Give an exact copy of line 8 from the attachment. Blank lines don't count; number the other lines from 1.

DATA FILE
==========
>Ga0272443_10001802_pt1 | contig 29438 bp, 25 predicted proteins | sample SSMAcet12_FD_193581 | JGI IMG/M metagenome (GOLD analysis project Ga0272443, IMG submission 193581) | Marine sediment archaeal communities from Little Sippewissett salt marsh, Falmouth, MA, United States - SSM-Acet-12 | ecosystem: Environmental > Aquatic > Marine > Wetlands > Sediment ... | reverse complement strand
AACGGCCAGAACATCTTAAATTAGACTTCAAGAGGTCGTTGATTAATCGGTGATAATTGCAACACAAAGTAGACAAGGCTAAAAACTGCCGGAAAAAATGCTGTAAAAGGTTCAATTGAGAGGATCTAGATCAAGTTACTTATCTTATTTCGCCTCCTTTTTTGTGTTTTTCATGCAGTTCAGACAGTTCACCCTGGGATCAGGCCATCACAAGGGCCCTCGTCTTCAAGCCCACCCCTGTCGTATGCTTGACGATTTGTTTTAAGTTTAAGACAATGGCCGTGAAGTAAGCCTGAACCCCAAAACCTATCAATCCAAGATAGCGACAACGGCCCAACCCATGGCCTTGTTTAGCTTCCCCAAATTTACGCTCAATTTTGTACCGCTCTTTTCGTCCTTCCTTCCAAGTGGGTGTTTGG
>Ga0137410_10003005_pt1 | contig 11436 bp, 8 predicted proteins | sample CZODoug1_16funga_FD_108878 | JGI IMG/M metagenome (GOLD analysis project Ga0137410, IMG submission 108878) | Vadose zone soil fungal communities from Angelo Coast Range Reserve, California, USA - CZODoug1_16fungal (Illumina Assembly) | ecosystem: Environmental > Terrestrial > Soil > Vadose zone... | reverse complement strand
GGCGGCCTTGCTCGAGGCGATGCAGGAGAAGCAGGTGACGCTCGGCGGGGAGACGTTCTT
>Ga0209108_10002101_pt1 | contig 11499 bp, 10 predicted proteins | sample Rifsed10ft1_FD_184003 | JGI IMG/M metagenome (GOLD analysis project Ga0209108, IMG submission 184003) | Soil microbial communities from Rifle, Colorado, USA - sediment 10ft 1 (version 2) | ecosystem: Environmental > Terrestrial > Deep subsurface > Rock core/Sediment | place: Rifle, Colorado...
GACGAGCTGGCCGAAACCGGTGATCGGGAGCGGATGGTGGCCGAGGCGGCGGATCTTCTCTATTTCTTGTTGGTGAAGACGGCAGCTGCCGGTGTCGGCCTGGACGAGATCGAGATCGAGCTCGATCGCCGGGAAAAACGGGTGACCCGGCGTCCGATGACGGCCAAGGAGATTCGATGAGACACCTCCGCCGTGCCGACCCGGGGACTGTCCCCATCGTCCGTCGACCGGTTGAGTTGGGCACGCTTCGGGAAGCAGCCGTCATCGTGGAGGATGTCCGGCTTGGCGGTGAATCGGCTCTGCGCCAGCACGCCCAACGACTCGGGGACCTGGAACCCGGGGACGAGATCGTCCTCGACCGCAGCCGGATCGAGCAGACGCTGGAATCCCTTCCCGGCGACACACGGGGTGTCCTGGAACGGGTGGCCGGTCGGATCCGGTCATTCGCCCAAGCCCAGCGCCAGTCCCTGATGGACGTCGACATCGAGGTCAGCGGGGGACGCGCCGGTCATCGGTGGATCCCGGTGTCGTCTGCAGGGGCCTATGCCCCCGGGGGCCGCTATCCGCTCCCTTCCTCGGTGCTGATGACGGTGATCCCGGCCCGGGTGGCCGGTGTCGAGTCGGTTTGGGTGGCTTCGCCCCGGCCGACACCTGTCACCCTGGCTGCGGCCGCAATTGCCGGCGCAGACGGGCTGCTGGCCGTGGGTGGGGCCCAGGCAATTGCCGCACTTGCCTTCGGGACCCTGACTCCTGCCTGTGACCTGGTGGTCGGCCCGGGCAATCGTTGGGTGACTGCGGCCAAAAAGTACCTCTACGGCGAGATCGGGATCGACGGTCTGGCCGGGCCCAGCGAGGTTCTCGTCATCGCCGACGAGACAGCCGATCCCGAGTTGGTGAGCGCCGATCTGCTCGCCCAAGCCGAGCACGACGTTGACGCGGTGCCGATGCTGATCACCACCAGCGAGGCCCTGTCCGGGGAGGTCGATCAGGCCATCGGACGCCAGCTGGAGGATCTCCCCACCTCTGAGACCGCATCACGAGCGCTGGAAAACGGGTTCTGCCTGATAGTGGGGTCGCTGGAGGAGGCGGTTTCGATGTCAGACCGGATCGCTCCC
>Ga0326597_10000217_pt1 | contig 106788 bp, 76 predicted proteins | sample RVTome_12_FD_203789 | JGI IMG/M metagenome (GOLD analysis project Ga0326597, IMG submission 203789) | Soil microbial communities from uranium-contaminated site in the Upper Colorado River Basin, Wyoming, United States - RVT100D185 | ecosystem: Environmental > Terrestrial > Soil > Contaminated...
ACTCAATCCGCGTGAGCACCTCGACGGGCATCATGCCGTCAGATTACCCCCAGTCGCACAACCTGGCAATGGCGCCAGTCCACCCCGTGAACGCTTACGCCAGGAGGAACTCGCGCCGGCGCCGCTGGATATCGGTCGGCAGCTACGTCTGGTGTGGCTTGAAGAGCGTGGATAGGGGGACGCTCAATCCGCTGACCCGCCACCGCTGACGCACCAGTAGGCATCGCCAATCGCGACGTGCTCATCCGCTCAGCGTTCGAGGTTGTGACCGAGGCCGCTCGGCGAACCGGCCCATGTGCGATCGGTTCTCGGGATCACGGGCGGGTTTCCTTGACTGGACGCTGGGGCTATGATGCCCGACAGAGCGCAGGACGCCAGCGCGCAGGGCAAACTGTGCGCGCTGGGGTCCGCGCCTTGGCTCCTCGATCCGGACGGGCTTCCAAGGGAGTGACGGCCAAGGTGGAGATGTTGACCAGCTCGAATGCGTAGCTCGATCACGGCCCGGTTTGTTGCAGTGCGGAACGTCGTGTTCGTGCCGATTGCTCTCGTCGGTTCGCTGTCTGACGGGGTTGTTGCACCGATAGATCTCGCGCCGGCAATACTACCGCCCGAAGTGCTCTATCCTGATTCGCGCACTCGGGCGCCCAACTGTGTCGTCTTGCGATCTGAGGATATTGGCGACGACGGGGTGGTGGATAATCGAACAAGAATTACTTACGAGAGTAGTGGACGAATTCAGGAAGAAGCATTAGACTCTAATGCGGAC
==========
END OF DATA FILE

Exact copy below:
ACTCAATCCGCGTGAGCACCTCGACGGGCATCATGCCGTCAGATTACCCCCAGTCGCACAACCTGGCAATGGCGCCAGTCCACCCCGTGAACGCTTACGCCAGGAGGAACTCGCGCCGGCGCCGCTGGATATCGGTCGGCAGCTACGTCTGGTGTGGCTTGAAGAGCGTGGATAGGGGGACGCTCAATCCGCTGACCCGCCACCGCTGACGCACCAGTAGGCATCGCCAATCGCGACGTGCTCATCCGCTCAGCGTTCGAGGTTGTGACCGAGGCCGCTCGGCGAACCGGCCCATGTGCGATCGGTTCTCGGGATCACGGGCGGGTTTCCTTGACTGGACGCTGGGGCTATGATGCCCGACAGAGCGCAGGACGCCAGCGCGCAGGGCAAACTGTGCGCGCTGGGGTCCGCGCCTTGGCTCCTCGATCCGGACGGGCTTCCAAGGGAGTGACGGCCAAGGTGGAGATGTTGACCAGCTCGAATGCGTAGCTCGATCACGGCCCGGTTTGTTGCAGTGCGGAACGTCGTGTTCGTGCCGATTGCTCTCGTCGGTTCGCTGTCTGACGGGGTTGTTGCACCGATAGATCTCGCGCCGGCAATACTACCGCCCGAAGTGCTCTATCCTGATTCGCGCACTCGGGCGCCCAACTGTGTCGTCTTGCGATCTGAGGATATTGGCGACGACGGGGTGGTGGATAATCGAACAAGAATTACTTACGAGAGTAGTGGACGAATTCAGGAAGAAGCATTAGACTCTAATGCGGAC